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How Should Gaming Studios Monetize Their Metaverse Apps?

Matt Kaplan
Matt Kaplan
Content Strategist
5 min read
Posted on November 02, 2021
How Should Gaming Studios Monetize Their Metaverse Apps?

These days, there seems to be no shortage of metaverse apps, both in the United States and across the world. And this list is growing seemingly by the day, as metaverse studios proliferate – and because it seems that marketing copy that includes the word “metaverse” is the easiest way to garner people’s attention.  

It seems everyone is all about life in the metaverse. With many new metaverse games being release, just watch them come to life! 

While it’s one thing to create experiences for the metaverse, building an audience and then monetizing it is another thing entirely. As new metaverse games spring up and gain users, how can they monetize their audience? For metaverse gaming apps, what is the easiest way to create repeatable revenue at scale? 

Defining Metaverse Games 

Before we get into the monetization side of things, let’s first discuss what we mean when we say “metaverse gaming apps.” For our purposes here, we’ll define “metaverse gaming apps” as games played on a mobile device in which there are “shared virtual world environments.” There are a variety of games out there in which users have an avatar and interact with others and play the game in a massive, shared, multiplayer virtual world. 

Of course, many different experts have different definitions of what does or does not constitute a metaverse. But we will be using the above definition for the purpose of this post. 

The Evolution of Metaverse Gaming Monetization 

While the seeds of metaverse gaming were sown with games like Second Life, this genre has taken on a life of its own as a result of two apps: Fortnite and Roblox.  

Fortnite was the first early foray in this latest round of metaverse gaming. While it started off as a more standard multiplayer game, it has since evolved into something more. This has especially brought to the fore when Travis Scott hosted a virtual concert inside Fortnite in April 2020. 

Roblox, on the other hand, is both a game and a wider virtual world. While it’s been around for close to 15 years now, Roblox has taken off in popularity over the past few years. In fact, it’s now one of the three most popular apps with middle schoolers and high schoolers in the U.S. 

Of course, there are many other games that could be added to this list – think Minecraft, Animal Crossing and Among Us, among many others. And with many companies looking to expand into the metaverse, this list keeps growing. 

So far, most of these apps make money through in-app purchases. In the case of Fortnite, users can buy skins, or clothing for their characters. With Roblox, the virtual currency Robux (purchased with actual money) allows players to gain a wide variety of items for their avatars.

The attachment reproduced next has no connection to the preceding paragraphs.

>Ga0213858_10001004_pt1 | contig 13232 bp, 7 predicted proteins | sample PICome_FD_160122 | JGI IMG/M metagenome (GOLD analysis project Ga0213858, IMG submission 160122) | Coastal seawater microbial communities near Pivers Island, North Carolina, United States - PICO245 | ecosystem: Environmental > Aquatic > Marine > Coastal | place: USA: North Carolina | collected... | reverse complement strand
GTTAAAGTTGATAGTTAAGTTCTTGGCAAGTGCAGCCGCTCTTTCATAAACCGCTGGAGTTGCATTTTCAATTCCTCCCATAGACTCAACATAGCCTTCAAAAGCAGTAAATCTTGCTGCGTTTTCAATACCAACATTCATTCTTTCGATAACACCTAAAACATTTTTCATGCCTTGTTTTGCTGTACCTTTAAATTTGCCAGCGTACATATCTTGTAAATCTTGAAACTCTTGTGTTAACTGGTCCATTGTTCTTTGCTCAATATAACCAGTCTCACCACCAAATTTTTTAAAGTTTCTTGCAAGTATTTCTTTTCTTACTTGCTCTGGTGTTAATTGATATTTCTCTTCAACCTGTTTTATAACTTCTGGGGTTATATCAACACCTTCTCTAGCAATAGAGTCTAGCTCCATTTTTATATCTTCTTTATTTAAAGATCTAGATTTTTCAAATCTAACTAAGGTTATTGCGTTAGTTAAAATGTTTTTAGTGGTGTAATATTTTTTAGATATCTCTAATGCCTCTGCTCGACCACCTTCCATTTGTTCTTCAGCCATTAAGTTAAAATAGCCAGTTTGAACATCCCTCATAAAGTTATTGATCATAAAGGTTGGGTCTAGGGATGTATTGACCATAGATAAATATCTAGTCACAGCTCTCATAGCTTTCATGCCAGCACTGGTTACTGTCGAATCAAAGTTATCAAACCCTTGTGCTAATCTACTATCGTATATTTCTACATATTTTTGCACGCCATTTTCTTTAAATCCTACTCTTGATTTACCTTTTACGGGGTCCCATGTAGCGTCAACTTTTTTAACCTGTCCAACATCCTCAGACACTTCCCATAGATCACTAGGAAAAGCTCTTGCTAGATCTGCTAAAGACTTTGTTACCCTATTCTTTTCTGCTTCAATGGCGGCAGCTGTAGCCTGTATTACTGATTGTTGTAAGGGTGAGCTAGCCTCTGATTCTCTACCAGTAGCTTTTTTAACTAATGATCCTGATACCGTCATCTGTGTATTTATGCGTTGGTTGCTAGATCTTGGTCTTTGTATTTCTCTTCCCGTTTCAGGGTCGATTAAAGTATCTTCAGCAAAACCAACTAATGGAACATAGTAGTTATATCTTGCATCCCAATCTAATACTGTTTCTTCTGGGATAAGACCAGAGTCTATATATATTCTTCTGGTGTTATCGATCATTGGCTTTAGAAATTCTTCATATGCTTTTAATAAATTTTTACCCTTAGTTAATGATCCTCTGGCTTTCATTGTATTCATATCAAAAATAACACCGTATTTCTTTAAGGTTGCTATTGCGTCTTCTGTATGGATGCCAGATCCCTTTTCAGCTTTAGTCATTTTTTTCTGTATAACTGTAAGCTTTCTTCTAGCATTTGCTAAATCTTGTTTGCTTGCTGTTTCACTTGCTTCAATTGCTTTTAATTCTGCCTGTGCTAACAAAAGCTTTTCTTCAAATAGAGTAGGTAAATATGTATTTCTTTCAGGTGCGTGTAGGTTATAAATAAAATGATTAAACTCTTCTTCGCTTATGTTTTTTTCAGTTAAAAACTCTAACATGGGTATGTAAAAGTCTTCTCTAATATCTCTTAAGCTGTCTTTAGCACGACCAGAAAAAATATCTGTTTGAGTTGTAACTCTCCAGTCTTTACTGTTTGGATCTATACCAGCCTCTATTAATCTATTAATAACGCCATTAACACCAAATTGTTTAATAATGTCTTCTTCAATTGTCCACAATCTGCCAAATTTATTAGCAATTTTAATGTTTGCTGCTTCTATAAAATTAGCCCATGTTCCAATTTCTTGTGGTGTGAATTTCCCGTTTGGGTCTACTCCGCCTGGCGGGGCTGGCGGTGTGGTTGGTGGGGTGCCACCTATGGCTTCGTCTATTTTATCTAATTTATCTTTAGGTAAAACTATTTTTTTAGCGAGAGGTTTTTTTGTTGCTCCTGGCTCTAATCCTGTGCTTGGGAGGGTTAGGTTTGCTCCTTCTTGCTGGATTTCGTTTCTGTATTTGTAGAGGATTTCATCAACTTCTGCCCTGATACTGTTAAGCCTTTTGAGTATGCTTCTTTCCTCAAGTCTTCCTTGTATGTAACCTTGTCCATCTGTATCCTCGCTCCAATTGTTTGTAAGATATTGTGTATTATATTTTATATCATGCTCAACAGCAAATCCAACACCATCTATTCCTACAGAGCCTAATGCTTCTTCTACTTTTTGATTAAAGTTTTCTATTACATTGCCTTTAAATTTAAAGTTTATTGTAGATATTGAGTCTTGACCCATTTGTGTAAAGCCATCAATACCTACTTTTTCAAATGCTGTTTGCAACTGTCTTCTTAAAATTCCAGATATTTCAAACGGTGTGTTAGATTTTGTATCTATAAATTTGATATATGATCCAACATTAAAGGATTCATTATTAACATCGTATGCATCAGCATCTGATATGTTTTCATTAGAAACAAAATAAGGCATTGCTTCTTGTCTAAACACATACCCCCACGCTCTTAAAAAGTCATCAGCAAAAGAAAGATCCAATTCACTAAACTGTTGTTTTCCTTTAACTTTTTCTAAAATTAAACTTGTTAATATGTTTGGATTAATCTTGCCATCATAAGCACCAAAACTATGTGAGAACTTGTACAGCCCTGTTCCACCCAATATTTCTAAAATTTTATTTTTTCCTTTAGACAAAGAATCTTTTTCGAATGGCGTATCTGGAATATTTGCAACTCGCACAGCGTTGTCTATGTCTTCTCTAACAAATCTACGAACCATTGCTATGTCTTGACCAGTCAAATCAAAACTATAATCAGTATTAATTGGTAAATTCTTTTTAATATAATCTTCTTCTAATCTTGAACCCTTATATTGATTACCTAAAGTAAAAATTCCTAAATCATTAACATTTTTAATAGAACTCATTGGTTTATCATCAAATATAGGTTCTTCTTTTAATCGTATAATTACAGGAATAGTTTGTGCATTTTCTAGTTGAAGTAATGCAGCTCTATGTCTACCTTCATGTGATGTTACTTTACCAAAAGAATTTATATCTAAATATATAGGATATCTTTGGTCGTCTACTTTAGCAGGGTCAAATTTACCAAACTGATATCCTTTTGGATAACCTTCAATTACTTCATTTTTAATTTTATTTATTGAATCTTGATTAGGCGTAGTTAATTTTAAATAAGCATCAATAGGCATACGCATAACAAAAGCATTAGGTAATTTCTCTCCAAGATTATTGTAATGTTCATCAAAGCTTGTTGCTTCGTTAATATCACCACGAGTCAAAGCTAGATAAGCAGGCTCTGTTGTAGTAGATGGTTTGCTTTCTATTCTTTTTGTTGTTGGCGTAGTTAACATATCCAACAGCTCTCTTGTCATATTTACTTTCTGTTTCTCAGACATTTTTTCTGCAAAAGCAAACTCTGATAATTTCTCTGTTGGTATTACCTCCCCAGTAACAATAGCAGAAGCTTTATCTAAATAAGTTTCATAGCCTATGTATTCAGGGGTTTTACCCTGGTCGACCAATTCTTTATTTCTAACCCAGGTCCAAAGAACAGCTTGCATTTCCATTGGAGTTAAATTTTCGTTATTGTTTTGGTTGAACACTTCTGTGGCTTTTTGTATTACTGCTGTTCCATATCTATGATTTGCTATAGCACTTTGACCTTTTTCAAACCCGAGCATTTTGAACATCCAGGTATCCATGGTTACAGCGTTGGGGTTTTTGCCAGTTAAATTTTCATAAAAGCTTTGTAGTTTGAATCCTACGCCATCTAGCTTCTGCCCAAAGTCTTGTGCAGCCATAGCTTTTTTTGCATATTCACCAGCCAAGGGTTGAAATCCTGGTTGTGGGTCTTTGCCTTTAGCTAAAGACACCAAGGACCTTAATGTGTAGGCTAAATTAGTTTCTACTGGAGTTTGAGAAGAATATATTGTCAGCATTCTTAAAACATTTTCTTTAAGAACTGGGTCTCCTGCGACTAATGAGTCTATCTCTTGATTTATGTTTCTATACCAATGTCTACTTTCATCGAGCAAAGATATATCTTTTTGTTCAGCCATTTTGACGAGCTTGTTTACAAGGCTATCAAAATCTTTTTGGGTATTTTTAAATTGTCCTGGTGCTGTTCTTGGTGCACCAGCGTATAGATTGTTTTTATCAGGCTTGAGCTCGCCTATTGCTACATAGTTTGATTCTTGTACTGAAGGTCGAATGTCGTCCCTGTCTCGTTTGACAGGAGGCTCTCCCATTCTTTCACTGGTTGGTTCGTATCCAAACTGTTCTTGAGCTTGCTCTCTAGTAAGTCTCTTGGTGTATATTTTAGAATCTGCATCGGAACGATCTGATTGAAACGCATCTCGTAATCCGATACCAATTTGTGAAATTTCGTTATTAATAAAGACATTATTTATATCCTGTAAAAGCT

Is this model sustainable? While it works for the bigger players that already have a sizable, loyal audience, it doesn’t necessarily work for newer entrants. Building this kind of user base is no easy feat, often requiring a fair amount of cash on hand to develop a popular title and acquire enough users willing to spend in the metaverse environment. 

What Will Metaverse App Monetization Look Like in 2022? 

Increasingly, metaverse games are taking a page from their casual gaming brethren and monetizing through in-app advertising. The benefit here is that gaming studios and developers can quickly and easily start bringing in revenue as they grow their title.  

This kind of advertising is often known as in-game advertising or native in-game advertising. Here, advertisers can programmatically insert ads that appear natively in the gaming landscape. Examples of these kinds of ad placements include virtual billboards in a metaverse cityscape or ads that are shown on a stadium’s walls within a sports game. 

Already, a number of metaverse gaming apps are taking advantage of in-app advertising. Take Play Together for instance. While the metaverse app utilizes a variety of monetization strategies, an estimated quarter of its revenue comes from advertising. We’re not talking small potatoes here either – the app generated an estimated $900,000 in revenue just in September 2021, according to Sensor Tower.  

While it helps that Play Together has over 1 million daily active users and more than 10 million downloads, other games can follow their lead on in-app advertising as they grow. And even though in-game advertising is not yet available programmatically at scale for games that incorporate augmented reality (AR) or are designed to be played on virtual reality hardware like the Oculus headset (nor are there yet ad standards from industry organizations like the IAB), this style of advertising may arrive in these settings before too long. 

How do you see the mobile metaverse ecosystem evolving? Let us know on social media! You can reach out to us on LinkedInTwitterFacebook or Instagram.   

Interested in monetizing your metaverse gaming app through in-app advertising? Reach out today to speak with one of InMobi’s experts to get started

About the Author     

Matthew Kaplan has over a decade of digital marketing experience, working to support the content goals of the world’s biggest B2B and B2C brands. He is a passionate app user and evangelist, working to support diverse marketing campaigns across devices. 

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